There has been a really annoying bug in the way Launchpad has handled all this, though, and Deryck’s just fixed it :)

Let’s say you’ve got a bug report that has a few duplicates attached to it. You then discover that, actually, there’s an older bug with a more mature discussion and that, really, that’s the master bug. Until now, before you marked your bug as a duplicate of the master, you’d first have to take all the dupes of your bug and manually make them dupes of the master.

Still with me? :)

For a busy bug with many dupes, some of which have their own dupes, that’s a real disincentive to clearing up the multiple duplicates and gathering everything together on the one true master bug.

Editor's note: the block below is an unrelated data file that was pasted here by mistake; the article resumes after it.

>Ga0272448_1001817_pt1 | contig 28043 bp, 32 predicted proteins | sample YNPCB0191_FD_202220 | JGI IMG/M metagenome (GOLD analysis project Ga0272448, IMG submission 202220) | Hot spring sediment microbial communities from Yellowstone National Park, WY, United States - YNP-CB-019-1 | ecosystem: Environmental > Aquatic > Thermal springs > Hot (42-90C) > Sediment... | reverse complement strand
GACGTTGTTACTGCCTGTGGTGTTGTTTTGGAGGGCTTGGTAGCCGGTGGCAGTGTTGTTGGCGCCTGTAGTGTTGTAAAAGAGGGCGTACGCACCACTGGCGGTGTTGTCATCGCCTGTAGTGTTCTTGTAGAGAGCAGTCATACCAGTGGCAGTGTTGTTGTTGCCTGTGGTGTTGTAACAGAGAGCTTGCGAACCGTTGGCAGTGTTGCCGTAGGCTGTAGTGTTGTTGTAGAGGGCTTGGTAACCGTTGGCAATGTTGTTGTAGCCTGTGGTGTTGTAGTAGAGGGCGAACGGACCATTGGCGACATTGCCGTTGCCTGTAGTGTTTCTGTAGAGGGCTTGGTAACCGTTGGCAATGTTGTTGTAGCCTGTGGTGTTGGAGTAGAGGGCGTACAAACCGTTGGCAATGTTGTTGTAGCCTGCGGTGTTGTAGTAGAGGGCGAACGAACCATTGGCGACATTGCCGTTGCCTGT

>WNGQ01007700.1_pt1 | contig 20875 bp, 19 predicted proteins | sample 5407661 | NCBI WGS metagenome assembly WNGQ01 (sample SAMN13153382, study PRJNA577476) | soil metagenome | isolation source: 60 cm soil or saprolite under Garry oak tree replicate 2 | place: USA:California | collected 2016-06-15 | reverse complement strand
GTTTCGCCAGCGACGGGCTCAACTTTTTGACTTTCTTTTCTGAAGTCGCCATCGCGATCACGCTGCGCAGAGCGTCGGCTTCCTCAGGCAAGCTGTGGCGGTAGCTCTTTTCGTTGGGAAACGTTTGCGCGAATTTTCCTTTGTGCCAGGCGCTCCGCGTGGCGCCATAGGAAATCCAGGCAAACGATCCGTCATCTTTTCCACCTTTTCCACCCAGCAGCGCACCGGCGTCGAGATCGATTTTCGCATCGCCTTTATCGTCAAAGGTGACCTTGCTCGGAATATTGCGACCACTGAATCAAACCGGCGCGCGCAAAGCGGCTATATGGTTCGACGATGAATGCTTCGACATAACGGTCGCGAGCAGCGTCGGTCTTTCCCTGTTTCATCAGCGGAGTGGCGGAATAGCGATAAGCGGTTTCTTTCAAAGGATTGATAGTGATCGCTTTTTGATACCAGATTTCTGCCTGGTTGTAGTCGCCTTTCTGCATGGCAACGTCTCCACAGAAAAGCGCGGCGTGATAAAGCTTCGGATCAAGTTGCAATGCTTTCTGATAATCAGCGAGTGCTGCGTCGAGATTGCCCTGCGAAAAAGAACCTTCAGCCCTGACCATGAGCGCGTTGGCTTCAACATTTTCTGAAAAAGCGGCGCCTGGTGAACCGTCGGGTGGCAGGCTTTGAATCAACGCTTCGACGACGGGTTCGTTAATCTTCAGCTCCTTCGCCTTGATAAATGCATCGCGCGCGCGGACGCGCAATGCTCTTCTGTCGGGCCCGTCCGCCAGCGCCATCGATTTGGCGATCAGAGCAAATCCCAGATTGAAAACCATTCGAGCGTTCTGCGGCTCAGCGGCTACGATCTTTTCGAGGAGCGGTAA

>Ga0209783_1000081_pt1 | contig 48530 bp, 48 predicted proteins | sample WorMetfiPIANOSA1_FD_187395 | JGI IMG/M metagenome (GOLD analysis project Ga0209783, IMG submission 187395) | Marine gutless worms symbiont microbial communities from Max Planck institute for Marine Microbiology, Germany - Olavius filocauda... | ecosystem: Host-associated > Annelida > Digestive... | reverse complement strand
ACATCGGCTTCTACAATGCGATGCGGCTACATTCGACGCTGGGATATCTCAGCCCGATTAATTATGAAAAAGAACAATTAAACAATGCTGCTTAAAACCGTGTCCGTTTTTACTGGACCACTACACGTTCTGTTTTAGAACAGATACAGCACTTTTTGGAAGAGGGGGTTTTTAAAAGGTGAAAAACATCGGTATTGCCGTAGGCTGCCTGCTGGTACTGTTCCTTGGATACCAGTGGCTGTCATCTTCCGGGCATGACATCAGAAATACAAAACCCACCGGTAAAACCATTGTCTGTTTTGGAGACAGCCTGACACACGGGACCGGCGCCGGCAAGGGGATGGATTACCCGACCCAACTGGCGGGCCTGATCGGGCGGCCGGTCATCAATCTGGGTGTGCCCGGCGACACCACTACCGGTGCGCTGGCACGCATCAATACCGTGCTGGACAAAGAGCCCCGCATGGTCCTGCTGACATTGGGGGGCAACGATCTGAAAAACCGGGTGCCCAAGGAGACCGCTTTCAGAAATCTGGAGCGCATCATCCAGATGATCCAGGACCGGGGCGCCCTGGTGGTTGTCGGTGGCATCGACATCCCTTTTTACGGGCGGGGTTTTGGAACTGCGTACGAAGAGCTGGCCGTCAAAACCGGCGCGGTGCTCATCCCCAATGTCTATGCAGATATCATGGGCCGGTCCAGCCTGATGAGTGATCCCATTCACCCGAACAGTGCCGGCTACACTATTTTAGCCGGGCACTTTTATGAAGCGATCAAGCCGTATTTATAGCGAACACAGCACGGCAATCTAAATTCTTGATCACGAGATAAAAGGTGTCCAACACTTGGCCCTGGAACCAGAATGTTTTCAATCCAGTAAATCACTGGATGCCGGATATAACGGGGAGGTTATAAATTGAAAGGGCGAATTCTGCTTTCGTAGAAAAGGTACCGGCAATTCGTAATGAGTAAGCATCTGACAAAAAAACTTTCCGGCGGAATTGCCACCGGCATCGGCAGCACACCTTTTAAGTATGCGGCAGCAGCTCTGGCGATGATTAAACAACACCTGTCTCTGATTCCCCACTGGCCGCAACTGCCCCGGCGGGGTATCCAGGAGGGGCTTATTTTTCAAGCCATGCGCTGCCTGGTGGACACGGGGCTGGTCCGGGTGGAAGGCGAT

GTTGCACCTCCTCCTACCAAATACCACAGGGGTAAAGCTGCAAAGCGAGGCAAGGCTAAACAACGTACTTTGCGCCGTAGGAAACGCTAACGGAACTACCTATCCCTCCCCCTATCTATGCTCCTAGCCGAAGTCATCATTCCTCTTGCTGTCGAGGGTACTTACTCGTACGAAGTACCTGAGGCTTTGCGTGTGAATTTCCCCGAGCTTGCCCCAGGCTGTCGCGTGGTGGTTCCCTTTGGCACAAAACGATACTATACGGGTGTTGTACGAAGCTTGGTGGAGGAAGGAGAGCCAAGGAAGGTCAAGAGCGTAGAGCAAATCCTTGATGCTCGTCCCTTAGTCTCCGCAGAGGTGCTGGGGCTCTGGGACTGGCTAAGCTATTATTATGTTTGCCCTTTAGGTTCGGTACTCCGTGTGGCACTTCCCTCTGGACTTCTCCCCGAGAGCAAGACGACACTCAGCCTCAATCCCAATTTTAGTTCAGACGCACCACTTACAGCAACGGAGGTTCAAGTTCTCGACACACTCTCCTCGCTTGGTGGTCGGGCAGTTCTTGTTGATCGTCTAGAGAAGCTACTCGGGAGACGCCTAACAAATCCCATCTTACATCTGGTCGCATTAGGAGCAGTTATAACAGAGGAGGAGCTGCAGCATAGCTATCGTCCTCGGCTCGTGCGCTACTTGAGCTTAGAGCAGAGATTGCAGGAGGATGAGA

Now, though, simply mark your bug as a duplicate and Launchpad will automatically transfer your bug’s dupes to the new master bug.

Simple :)

Read more
Matthew Revell

Some bugs attract many, many comments.

For a while now, Launchpad has displayed only the first 80 comments on any bug report, with the option of viewing the full comment history. That’s been good for speeding up page loads but not so great at offering an accurate view of the current state of discussion about the bug.

Bryce has fixed that. Now, a bug report page still shows only 80 comments, by default. However, to give a better overview of the state of discussion, it now shows the first 40 and the last 40 comments.

So, half way down the comments you’d see something like:

Here's what you see in the middle of the bug comment history

Here's what you see in the middle of the bug comment history